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Thursday, June 13, 2024 — Houston, TX

Surls shares insight behind sculptures

By Hallie Jordan     3/25/10 7:00pm

James Surls, whose seven art pieces were installed on campus last month, enlightened the crowd about his art philosophy and the ideas behind his plant-like sculptures in a lecture Tuesday at Herring 100 . The seven pieces in the exhibit, which arrived Feb. 21, are entitled "Magnficent Seven: Houston Celebrates Surls" and reflect a connection with nature, featuring titles like "All Diamond," "Ten Big Standing Bronze Flowers" and "Standing Vase With Five Flowers." Before their appearance in Houston, five of the seven pieces on display were exhibited on Park Avenue in New York City.

The sculptures will remain at Rice until Aug. 31.

During his lecture, Surls described his methods for making art and his beliefs about the connections between art and science.



"I think great science and great art have always gone together," Surls said. "I think that between art and science, there is philosophy, which is the balance between the two."

After working with Surls in the '80s on a public art project, Paul Hester a Visual and Dramatic Arts lecturer, said hearing Surls speak was particularly interesting to him.

"My initial response was how different he looked," Hester said. "As he said, he cut his hair, cleaned up his act and was much more mellow. In the past he was much more bombastic; he used to have a lot more swagger. I could still see that younger enthusiastic person, though."

One of Surls' pieces, "Knots and Needles," describes how the two title components have helped advance human capabilities, Surls said.

"Knots and needles gave us the ability to walk further, stay warmer and so many other things we could not do before," Surls said. "The idea of the work is of the web of sewing, and thread and cloth, and what cloth did for us."

Surls and Hester worked with Diverse Works, an alternative art space located downtown, with four other artists to create public art for Market Square Park downtown. Surls made a metal-based sculpture with wood flowers while Hester, a photographer, printed historic photographs on porcelain enamel.

"I told them I wanted my sculpture right in the middle of the park," Surls said.

The park is currently being redesigned because the art was starting to need refurbishing and it became a hangout spot for homeless people, Hester said.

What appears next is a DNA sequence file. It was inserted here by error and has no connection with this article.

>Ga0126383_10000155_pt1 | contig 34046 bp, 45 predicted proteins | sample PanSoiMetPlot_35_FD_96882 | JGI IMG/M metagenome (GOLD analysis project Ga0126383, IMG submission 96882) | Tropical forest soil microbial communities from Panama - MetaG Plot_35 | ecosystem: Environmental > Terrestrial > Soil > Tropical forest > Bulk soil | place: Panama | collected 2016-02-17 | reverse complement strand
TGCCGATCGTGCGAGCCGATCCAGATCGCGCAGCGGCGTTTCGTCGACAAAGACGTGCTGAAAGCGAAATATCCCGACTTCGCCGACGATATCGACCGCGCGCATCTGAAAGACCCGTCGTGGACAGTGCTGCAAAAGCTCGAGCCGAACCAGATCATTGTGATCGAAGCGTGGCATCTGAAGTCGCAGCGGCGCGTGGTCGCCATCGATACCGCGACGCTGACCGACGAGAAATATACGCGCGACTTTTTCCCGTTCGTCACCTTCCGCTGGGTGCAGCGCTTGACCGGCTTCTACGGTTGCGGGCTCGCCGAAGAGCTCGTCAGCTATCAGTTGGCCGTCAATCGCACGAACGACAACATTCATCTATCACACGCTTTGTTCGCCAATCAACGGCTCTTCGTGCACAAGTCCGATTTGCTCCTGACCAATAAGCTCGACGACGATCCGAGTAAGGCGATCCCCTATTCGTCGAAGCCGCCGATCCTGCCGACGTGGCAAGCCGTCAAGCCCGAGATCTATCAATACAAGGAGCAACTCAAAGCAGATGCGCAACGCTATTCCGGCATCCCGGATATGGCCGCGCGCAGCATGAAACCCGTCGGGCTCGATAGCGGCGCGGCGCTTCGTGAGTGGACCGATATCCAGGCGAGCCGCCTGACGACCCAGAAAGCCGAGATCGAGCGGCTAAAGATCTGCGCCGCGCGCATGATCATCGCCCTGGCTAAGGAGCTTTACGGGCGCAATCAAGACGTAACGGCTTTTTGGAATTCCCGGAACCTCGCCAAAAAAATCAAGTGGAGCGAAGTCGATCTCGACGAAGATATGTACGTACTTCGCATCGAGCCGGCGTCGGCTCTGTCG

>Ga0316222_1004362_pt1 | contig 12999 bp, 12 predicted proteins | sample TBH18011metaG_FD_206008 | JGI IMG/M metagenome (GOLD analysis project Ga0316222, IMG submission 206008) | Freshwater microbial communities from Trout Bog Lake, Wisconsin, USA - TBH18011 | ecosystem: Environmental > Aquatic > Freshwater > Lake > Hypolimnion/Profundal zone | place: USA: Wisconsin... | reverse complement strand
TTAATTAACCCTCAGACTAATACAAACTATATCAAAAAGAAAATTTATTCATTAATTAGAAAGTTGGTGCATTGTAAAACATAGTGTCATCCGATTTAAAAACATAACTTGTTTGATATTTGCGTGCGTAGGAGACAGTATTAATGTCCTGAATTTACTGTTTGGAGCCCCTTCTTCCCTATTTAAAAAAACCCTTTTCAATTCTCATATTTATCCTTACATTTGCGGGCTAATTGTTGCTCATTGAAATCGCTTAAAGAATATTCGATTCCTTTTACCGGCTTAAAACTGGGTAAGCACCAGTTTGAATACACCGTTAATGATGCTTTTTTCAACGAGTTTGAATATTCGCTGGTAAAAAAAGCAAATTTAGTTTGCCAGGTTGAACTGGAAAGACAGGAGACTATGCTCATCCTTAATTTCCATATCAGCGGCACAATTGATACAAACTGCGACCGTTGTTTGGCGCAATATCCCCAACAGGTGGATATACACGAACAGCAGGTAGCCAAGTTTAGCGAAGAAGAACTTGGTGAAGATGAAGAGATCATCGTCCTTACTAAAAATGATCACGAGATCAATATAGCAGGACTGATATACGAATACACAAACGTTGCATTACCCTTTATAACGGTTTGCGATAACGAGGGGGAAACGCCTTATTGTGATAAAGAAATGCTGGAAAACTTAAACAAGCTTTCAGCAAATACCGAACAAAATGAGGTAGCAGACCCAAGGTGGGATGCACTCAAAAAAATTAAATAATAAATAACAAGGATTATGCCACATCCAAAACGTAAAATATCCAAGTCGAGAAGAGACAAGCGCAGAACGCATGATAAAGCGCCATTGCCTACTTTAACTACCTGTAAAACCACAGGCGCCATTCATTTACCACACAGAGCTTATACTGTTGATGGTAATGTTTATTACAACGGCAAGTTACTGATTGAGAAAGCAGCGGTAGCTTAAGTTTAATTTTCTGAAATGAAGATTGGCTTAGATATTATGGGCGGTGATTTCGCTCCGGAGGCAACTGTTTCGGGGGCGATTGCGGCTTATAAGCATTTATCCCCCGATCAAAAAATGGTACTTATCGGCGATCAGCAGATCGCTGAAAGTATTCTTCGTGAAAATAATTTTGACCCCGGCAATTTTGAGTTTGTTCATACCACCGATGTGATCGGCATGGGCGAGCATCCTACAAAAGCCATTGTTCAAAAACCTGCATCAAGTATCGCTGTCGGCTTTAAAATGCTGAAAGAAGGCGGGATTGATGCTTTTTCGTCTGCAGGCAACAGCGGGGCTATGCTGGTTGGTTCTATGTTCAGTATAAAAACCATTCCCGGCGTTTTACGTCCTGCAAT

Surls also presented several drawings during his lecture and described their relation to his art.

"I get to have a piece of paper in front of me and pencil," Surls said. "From there, I can search the universe. I love to draw. I think drawing historically will end up being pointed at as more important than anything else I do."

Jones College sophomore Devin Glick said hearing Surls speak really added to his understanding of the sculptures.

"I thought it was interesting to see the personality behind the art," Glick said. "It gives me a different perspective when I see them around campus now."

Surls used his work, "Either or, You Choose," created in 2005, to explain his drawing style and methodology.

"It is all done free-hand," Surls said. "Those oval shapes around those two worlds in the palms of the hands and around the undulating hair of this living thing is all done free-hand. Ironically, the faster you do it, the better it looks."

Though Surls says his work could be referred to as abstract, he does not use the term.

"Maybe it's because I grew up in East Texas. In East Texas, people say 'Oh, it's abstract. I don't have to know what that is.'"

Surls style of lecturing, really helped keep the audience engaged and interested, Eric Granquist, a systems administrator for the Language Resource Center and lecture attendee, said.

"He is enthusiastic about his own work, which came across in the lecture," Granquist said. "He managed to connect with the audience because he had emotion and allowed it to show. He told us about his creative process in a very open and complete way."

Surls was born in Splendora, Texas, and attended Sam Houston State University in Huntsville. Afterward, he taught at the University of Houston and worked at Lawndale Art Center upon its opening in 1979. After living in Texas for 50 years, Surls moved to Carbondale, Co. because his wife wanted to, he said.

"He was really thinking about the world from a different point of view," Hester said. "His work when he lived in East Texas was not unlike it is now, but it was made out of wood. He would bring in whole trees and strip the bark. It was very much connected to where he lived. I'm wondering about this change from wood of metal. You can see his difference in location translated in his different materials.



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